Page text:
Dialog acquires CMOS imaging business from Sarnoff Corp.

JULY, 1–Kirchheim/Teck-Nabern, Germany–Dialog Semiconductor has acquired the CMOS imaging business and associated complementary metal oxide semiconductor (CMOS) active pixel sensor (APS) patent portfolio from New Jersey-based Sarnoff Corp., the research and development firm formerly known as RCA Laboratories.

Sarnoff will continue its CMOS business in advanced imaging for medical, government and low volume applications and the two companies will partner for long term development of imaging technology.

Effective immediately, the new technology will extend Dialog’s product portfolio–its power management and audio chip-sets are already established in mobile phones, and now Dialog can offer advanced camera-on-a-chip technology as a high-volume fabless CMOS imaging company. The financial terms of the deal were not disclosed. As part of the agreement, a core team is designated to transfer and implement technology at Dialog.

“The advantage to our customers is that we will now own a key element in helping to drive down the cost and power consumption of camera modules for high volume markets,” says Roland Pudelko, Dialog’s chief executive and president

Sarnoff’s CMOS active pixel sensor (APS) design, first used in radiography applications in 1998, is an enabling technology for digital cameras, and offers unique competitive advantages in mobile phones, low cost digital cameras and automotive applications.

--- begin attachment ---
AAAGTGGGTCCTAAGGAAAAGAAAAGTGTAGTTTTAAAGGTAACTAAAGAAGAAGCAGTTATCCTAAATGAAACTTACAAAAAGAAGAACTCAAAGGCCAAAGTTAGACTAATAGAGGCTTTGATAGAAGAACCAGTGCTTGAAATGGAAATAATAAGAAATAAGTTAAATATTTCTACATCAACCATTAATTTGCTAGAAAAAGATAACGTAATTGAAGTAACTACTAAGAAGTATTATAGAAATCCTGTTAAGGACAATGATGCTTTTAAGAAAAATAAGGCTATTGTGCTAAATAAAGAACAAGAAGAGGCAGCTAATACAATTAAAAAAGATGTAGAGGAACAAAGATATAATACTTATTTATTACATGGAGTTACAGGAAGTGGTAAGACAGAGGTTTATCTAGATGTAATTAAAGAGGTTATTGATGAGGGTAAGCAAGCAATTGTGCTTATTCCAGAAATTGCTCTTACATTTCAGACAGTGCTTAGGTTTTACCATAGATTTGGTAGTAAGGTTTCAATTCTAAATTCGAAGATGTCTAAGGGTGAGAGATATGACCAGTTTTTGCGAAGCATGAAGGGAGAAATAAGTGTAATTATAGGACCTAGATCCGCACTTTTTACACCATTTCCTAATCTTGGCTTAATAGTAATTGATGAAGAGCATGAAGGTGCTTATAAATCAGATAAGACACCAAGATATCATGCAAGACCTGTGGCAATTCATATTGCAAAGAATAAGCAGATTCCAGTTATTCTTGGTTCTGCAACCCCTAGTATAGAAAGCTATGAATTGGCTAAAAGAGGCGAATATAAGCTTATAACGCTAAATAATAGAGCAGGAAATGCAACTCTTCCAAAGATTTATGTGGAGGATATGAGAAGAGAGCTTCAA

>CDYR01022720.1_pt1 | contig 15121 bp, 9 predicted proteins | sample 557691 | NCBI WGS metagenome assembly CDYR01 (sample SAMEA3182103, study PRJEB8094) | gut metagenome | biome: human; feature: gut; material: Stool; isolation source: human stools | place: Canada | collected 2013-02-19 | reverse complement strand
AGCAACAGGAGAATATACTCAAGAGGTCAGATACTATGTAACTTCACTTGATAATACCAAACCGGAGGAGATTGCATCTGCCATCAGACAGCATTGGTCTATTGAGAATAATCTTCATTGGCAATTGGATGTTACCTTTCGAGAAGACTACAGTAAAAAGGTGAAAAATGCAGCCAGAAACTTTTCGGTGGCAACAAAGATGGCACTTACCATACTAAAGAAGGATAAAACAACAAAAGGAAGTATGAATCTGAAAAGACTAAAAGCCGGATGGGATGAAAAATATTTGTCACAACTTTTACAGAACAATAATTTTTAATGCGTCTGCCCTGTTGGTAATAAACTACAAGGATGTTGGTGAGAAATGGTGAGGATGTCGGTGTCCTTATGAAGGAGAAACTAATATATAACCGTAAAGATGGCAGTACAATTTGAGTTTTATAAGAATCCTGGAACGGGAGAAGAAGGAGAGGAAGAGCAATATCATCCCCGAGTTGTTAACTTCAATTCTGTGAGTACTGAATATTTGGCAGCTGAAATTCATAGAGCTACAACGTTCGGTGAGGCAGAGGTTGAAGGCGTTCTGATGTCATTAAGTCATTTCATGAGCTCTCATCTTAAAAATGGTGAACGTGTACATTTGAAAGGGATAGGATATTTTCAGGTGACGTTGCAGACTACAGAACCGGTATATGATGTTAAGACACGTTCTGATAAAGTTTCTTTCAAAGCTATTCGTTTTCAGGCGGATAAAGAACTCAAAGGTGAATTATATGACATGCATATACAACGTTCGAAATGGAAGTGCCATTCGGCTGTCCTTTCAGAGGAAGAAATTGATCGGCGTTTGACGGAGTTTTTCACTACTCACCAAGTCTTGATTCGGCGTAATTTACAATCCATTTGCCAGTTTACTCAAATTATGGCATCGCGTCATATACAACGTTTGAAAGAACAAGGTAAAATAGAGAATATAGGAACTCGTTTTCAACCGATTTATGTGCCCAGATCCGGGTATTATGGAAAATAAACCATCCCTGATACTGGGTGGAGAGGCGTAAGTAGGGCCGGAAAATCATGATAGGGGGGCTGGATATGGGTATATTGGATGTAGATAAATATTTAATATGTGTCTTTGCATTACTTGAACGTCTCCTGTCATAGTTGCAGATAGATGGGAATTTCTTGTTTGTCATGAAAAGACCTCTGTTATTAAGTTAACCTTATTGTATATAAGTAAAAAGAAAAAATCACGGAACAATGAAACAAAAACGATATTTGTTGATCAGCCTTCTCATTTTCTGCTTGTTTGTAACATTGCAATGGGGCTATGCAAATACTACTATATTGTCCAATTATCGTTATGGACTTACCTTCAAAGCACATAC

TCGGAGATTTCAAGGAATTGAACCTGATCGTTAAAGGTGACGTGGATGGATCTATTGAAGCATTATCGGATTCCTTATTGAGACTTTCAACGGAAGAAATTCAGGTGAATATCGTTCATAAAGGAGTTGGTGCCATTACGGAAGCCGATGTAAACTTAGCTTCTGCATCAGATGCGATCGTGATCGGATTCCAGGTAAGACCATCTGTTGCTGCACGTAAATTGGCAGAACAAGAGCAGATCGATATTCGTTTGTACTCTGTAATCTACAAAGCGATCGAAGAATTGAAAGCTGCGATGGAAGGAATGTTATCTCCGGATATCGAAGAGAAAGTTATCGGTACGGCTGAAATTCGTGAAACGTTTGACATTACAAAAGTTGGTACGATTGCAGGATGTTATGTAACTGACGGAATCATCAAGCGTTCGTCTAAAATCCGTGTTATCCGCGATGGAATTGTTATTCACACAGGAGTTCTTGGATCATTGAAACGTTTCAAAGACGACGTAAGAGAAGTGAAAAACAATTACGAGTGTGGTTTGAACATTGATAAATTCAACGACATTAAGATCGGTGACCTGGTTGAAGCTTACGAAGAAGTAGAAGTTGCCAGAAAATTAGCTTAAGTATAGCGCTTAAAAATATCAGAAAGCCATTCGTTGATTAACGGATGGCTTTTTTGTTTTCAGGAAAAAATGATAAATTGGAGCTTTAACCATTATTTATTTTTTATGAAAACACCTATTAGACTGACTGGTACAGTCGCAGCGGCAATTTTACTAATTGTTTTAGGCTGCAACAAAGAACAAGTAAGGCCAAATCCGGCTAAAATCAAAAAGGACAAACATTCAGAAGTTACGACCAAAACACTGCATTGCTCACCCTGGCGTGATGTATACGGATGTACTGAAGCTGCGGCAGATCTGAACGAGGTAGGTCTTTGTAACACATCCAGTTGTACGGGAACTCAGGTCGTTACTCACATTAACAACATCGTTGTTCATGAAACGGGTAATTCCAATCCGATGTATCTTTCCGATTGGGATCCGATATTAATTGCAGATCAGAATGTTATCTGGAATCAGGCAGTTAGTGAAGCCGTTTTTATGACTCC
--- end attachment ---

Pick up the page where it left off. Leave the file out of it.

Sensors using CMOS imaging technology are expected to replace the CCD sensors used in the majority of current generation digital still and motion cameras, and equipment requiring image sensing and processing.

According to market research from iSuppli Corp’s market intelligence service, unit volumes for CMOS sensors are projected to grow from 18 million devices worth $367 million in 2001, to 72 million units worth more than $1 billion by 2005. CMOS image sensors will represent about 47% of all image sensor devices shipped by 2005, up from 23% in 2001.

Sensors include:

– Portable wireless imaging, when mobile users want to send real-time video while walking or driving, the camera needs to have a wide dynamic range wit fast response in order to capture a true image of the surroundings.
– Automotive guidance and collision avoidance systems, using night vision infrared illumination, it is possible to improve visibility with fast accurate and accurate response.
– Finger print recognition
– Security and surveillance
– Digital watch cameras
– Personal digital assistants (PDAs) and notebooks
– Television and video conferencing


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